Monday's edition of The View carried a segment promoting Sen. John McCain's new book and an HBO documentary For Whom the Bell Tolls. Once again, Whoopi Goldberg tried to pose as a guardian of decency, posing against "disparaging each other," when she asked McCain ten years ago if she had to be afraid of slavery coming back if he were elected.
The segment also avoided HBO's history of McCain films (doesn't anyone remember the McCain/Palin-trashing Game Change flick?) Check this out:
MEGHAN McCAIN: I'm just not scared of death the way I once was because I know now he is going to be waiting for me on the other side, and he has taught me what life is really about. He always has, but the last year in particular and he is so brave. And coming together as a country and not delving into this crap that we're at right now, of divisiveness and not being able to speak to the other side, and we have no decency, and death jokes are acceptable, and you never apologize, that is not the McCain way, and it will never be.
WHOOPI GOLDBERG: That's not how we roll as Americans. That's not how we roll, and that's why Americans are so angry that this is -- that this seems to be the precipice we're on, but I think there is too many of us saying, oh, hell no. Oh, hell no. We can disagree, but we can never disparage each other that way.
We can disagree, but we can never suggest we want to enslave one another? Let's hope she apologized to McCain on that day for that bizarre slavery smear.
HBO's Game Change movie made heroes out of McCain advisors Steve Schmidt and Nicolle Wallace for recognizing the horror that was Palin. Their McCain (played by Ed Harris) told Palin "You are one of the leaders of the party now. Don't let yourself get co-opted by Limbaugh and the other extremists. They'll destroy the party if you let them."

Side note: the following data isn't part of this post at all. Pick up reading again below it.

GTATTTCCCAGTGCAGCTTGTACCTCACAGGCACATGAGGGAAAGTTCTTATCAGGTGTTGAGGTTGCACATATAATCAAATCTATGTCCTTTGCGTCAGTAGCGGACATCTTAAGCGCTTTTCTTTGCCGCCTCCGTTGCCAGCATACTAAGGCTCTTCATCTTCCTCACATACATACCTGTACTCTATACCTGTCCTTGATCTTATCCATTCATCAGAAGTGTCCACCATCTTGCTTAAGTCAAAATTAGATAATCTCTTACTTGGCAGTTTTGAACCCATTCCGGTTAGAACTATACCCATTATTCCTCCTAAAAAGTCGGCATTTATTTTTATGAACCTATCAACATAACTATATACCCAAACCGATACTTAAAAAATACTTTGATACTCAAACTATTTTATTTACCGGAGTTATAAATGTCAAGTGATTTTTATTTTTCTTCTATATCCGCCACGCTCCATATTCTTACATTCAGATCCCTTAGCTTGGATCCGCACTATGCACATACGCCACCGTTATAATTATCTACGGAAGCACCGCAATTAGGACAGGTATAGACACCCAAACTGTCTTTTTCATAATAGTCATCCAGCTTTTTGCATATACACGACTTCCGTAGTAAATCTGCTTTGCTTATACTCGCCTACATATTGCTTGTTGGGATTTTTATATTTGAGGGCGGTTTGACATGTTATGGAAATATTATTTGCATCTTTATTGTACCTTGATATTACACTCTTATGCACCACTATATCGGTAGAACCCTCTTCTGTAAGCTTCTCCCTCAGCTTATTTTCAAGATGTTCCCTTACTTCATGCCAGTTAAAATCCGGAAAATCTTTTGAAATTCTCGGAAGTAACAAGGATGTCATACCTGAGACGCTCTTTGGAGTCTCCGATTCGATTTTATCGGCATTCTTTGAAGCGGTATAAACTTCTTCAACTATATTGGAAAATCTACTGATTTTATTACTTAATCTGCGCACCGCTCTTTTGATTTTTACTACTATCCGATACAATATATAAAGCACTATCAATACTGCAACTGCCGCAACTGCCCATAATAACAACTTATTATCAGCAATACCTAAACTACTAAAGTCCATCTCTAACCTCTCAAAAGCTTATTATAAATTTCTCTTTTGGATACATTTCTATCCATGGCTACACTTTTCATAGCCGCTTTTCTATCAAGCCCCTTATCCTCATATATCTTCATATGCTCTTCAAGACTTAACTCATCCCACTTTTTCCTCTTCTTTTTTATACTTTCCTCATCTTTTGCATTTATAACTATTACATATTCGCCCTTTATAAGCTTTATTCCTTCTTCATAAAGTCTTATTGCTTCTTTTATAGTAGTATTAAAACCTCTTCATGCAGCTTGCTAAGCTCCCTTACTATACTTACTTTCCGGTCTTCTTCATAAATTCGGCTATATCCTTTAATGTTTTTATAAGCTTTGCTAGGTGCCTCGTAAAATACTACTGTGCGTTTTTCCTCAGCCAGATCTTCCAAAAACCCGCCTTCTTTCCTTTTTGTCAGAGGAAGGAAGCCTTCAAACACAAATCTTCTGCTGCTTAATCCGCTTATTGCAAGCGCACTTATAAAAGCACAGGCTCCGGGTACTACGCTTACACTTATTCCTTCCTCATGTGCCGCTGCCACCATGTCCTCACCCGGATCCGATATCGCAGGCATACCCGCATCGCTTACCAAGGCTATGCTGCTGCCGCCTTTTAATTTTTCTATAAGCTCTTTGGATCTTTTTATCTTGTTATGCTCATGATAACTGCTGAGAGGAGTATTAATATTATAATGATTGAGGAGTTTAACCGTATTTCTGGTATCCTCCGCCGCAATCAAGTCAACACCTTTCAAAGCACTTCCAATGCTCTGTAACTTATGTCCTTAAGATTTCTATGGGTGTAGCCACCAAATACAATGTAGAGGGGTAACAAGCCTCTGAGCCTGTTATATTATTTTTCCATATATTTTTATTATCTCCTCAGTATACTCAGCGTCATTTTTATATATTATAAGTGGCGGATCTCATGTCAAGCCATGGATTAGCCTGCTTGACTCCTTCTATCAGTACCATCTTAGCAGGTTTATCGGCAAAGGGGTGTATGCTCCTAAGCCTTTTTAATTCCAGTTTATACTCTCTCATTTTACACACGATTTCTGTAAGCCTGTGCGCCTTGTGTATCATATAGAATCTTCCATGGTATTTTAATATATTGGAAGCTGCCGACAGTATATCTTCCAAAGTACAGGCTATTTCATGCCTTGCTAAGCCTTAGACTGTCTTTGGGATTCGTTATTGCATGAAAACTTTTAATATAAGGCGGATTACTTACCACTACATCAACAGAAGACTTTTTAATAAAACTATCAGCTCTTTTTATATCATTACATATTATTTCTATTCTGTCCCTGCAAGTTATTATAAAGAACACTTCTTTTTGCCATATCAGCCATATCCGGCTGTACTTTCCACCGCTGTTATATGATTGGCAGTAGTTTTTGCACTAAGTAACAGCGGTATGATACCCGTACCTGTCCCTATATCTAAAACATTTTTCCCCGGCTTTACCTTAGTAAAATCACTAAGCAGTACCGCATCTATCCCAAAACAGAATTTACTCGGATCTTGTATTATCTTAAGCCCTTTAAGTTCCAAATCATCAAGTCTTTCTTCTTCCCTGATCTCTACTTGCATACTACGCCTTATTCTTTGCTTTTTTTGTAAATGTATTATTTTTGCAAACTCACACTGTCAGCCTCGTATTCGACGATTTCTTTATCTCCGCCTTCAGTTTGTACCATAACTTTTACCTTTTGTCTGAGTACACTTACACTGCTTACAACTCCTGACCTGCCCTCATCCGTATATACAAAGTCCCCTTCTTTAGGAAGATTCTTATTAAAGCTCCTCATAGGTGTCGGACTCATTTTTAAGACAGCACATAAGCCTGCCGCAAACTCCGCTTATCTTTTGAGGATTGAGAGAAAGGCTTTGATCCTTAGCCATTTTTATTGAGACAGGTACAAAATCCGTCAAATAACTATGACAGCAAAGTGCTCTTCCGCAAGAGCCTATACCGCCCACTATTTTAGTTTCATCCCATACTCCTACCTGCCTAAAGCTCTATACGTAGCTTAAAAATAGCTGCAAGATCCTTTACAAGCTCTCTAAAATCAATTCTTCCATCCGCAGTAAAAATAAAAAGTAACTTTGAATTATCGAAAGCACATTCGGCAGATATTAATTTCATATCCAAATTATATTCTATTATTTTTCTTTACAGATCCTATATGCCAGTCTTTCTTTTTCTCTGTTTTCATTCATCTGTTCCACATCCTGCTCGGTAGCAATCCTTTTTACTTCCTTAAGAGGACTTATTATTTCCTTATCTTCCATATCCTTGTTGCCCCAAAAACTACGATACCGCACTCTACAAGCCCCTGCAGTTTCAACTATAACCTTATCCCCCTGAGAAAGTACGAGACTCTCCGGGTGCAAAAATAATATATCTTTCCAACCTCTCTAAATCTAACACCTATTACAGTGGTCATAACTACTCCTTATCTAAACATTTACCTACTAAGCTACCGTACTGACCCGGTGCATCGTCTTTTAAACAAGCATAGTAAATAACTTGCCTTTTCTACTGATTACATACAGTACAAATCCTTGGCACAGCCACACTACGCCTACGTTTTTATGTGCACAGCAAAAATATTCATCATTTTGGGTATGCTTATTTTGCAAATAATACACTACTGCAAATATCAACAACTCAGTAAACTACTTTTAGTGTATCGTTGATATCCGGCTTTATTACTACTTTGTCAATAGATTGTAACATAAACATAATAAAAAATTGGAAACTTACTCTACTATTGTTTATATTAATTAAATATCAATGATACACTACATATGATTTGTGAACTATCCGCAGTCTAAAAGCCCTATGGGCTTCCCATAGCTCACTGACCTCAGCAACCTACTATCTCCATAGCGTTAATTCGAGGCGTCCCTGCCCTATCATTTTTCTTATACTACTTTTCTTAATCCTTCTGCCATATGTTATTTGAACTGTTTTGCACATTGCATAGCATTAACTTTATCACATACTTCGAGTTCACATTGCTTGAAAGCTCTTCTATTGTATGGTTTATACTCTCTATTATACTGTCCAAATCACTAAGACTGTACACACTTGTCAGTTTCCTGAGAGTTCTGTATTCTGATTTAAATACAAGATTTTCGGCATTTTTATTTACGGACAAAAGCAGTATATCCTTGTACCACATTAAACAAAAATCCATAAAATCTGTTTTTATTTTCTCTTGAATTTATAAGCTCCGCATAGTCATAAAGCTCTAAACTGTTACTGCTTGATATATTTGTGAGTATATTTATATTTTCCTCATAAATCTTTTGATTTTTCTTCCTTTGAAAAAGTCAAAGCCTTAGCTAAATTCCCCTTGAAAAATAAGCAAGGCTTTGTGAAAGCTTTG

When it aired in early 2012 -- perhaps as a way for HBO to intimidate Palin if she decided to run for president -- John McCain denounced it on Fox News Sunday:
JOHN McCAIN: Of course, I'm not going to watch it. It's based on a book that's completely biased and with unattributed quotes, et cetera. And what I don't understand even in the tough world of politics, why there continues to be such assaults on a good and decent person, Sarah Palin, a fine family person, a person whose nomination energized our campaign. We were in the lead and they continue to disparage and attack her character and her person."
Our favorite fictionalized scene is Julianne Moore's Palin cartoon screaming like a lunatic after the Katie Couric interview "You ruined me in Alaska!" and throwing her cellphone at a wall: